There are times when you are very lucky. For me, such a time is now. I have the joy of being surrounded by my family, for those of you who have shared such an experience you know what I mean, and I can only wish such an experience for those who haven’t been fortunate enough to share it.
On a recent weekend I had my four grand children staying over. Little Ollie is just a couple of weeks old, and is clearly going to be a little charmer. He smiles in recognition and the beginnings of focus as he greedily sucks in the world with his eyes as he drinks milk happily. Every part of him is a pleasure given to us by a generous nature, whatever name you give it. I don’t know about higher beings but I do know that if there is one he or she has been very generous to me recently. I looked up a dimly remembered quote by Robert Louis Stevenson; “I will make brooches and toys for your delight – Of bird-song at morning and star-shine at night.” If I could give these lovely children the world I would.
When I was a boy, two thousand years ago, we used to get on our horse and canter down to the corner street shops where such things were easily available. Now there are very few such corner shops, in fact there seem to be fewer corners!
Therefore I drove my fuel-eating car to purchase some water pistols at the ubiquitous Tesco’s. I suppose I was feeling the need to give the taxman some more money. You all remember that water pistols always came with a simple pump action and were made to look like mini guns whose purpose was to shoot a refreshing and annoying stream of water at our friends and enemies. No longer, now these are sophisticate apparatus, manufactured overseas. These devices operate on Double A batteries that are not supplied by the shop or the makers. You need a Philips screwdriver to open the battery compartment; fortunately we had the necessary equipment and batteries.
It only took a few minutes to undo the impossible packaging to gain access to the wonderfully designed guns that look more space revolvers.
Another few minutes of fiddling and unscrewing got us into the battery compartments where we inserted the batteries. We tested the device and noted it made all the right noises.
The grand children were, by now, hopping from foot to foot in excited anticipation. We filled the guns with water and, careful to go into the garden before soaking the general environment, we then fired the guns. Nothing happened, it was a wet fart on a sunny afternoon, no one can hear it and no one cares. In the kingdom of water activity this was a singularly wet squib.
The kids were distraught, looking at me as if I had intentionally and personally let them down. I was distressed as their perception of me descended from super poppa to my being slightly more evil than Stalin and Hitler combined.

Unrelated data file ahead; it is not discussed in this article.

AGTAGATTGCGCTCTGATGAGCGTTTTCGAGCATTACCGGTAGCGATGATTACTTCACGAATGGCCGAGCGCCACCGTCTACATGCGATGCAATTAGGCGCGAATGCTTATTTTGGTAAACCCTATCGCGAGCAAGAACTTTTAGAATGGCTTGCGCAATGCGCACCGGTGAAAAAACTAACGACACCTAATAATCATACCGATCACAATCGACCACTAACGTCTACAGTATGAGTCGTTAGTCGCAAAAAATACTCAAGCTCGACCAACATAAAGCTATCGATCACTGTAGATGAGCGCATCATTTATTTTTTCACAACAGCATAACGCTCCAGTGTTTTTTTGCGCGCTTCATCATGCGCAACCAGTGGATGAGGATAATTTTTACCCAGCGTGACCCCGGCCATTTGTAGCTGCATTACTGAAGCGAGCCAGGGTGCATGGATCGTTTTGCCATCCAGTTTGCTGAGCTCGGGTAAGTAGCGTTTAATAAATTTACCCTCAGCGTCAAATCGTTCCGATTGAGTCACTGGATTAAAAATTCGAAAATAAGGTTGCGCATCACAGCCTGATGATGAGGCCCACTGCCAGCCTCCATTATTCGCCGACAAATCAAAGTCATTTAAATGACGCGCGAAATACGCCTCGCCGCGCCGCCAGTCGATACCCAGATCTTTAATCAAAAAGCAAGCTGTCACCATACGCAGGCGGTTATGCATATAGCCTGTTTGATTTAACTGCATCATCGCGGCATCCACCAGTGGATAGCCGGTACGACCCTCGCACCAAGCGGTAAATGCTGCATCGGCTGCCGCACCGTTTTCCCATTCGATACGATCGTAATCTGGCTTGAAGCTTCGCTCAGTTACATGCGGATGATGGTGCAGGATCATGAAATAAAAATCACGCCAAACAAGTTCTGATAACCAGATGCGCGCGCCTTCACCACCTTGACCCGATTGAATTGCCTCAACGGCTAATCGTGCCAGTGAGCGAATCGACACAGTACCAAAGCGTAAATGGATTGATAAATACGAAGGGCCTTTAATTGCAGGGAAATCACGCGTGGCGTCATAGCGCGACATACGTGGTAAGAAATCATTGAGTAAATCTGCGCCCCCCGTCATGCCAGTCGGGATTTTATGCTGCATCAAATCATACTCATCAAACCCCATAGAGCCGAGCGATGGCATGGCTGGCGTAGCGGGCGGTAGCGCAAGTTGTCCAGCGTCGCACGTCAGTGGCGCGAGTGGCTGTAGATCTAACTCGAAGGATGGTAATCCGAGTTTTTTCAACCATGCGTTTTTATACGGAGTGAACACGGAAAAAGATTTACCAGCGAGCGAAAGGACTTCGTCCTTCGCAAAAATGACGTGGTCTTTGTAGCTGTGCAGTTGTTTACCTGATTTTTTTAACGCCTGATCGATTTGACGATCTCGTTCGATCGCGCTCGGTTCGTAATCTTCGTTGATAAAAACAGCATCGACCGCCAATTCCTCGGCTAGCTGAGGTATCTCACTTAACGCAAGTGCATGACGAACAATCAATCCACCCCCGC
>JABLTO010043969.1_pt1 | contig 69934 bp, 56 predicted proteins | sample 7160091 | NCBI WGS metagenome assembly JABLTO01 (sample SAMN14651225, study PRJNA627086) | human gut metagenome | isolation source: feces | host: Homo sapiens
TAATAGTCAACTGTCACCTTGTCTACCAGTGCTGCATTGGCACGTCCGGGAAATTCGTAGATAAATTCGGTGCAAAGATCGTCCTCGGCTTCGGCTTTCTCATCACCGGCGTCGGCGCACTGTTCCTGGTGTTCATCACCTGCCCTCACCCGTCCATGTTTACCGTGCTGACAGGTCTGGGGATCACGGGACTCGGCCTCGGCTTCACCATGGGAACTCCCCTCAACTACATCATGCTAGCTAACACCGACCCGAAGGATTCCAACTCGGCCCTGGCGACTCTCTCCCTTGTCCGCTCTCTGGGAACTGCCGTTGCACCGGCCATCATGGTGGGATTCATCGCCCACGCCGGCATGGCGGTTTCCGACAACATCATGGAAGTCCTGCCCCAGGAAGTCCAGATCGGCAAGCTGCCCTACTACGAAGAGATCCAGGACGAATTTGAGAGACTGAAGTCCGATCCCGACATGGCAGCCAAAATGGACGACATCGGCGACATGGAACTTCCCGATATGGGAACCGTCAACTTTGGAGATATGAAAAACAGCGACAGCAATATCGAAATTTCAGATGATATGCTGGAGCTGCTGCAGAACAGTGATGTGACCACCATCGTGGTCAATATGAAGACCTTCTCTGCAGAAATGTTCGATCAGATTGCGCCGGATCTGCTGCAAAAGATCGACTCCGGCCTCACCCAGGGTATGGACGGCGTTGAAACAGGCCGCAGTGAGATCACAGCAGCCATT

Enormously relieved I handed the malfunctioning weapons to Mrs. Klinger, who is usually able to make anything work with just a withering look and a very strong, well chosen encouraging word or two.
No, even she who must be obeyed was unable to command performance.
It now fell to our number two daughter, Sarah, a frightening genetic hybrid between all that is good from the two of us. She can make a Mac do magic tricks, so she must be a genius. But even the smiling and serene Sarah, Deputy Director of a school no less, could not make these guns ejaculate their water.
Undeterred, the women advanced on the unfortunate supermarket to retrieve our money in exchange for their inoperative water pistols. The shop gave in without any resistance, plainly knowing that the pistols were defective before the women opened their mouths.
I wonder what John (Jack) Cohen, the founder of Tesco would have made of this approach, his slogan was, “Pile it high, sell it cheap” but he built an empire by delivering reasonable quality at a reasonable price.
Clutching this refund in hand the ladies then diverted to Toys R Us. Here they purchased bigger and better looking water pistols. In fact they look more like the water cannon the police use to break up particularly troublesome riots. Of course, you and I both know that the ladies had not learned their lesson. Just because these weapons were made of bigger and shinier plastic they still were doomed to fail the acid test, which is work how they’re supposed to. As Michelangelo said, “Trifles make perfection and perfection is no trifle.”
One of the water cannons didn’t work at all, and the other one’s batteries went down more rapidly than the elevator in the Empire State Building. There were a few moments of joy during which the water jetted forward in a long and happy arc, but it didn’t last. More sadness ensued, more promises given of replacements but kids want these things to work immediately, like us all, they are used to instant gratification. It isn’t much to ask is it, a water pistol that can fire some water?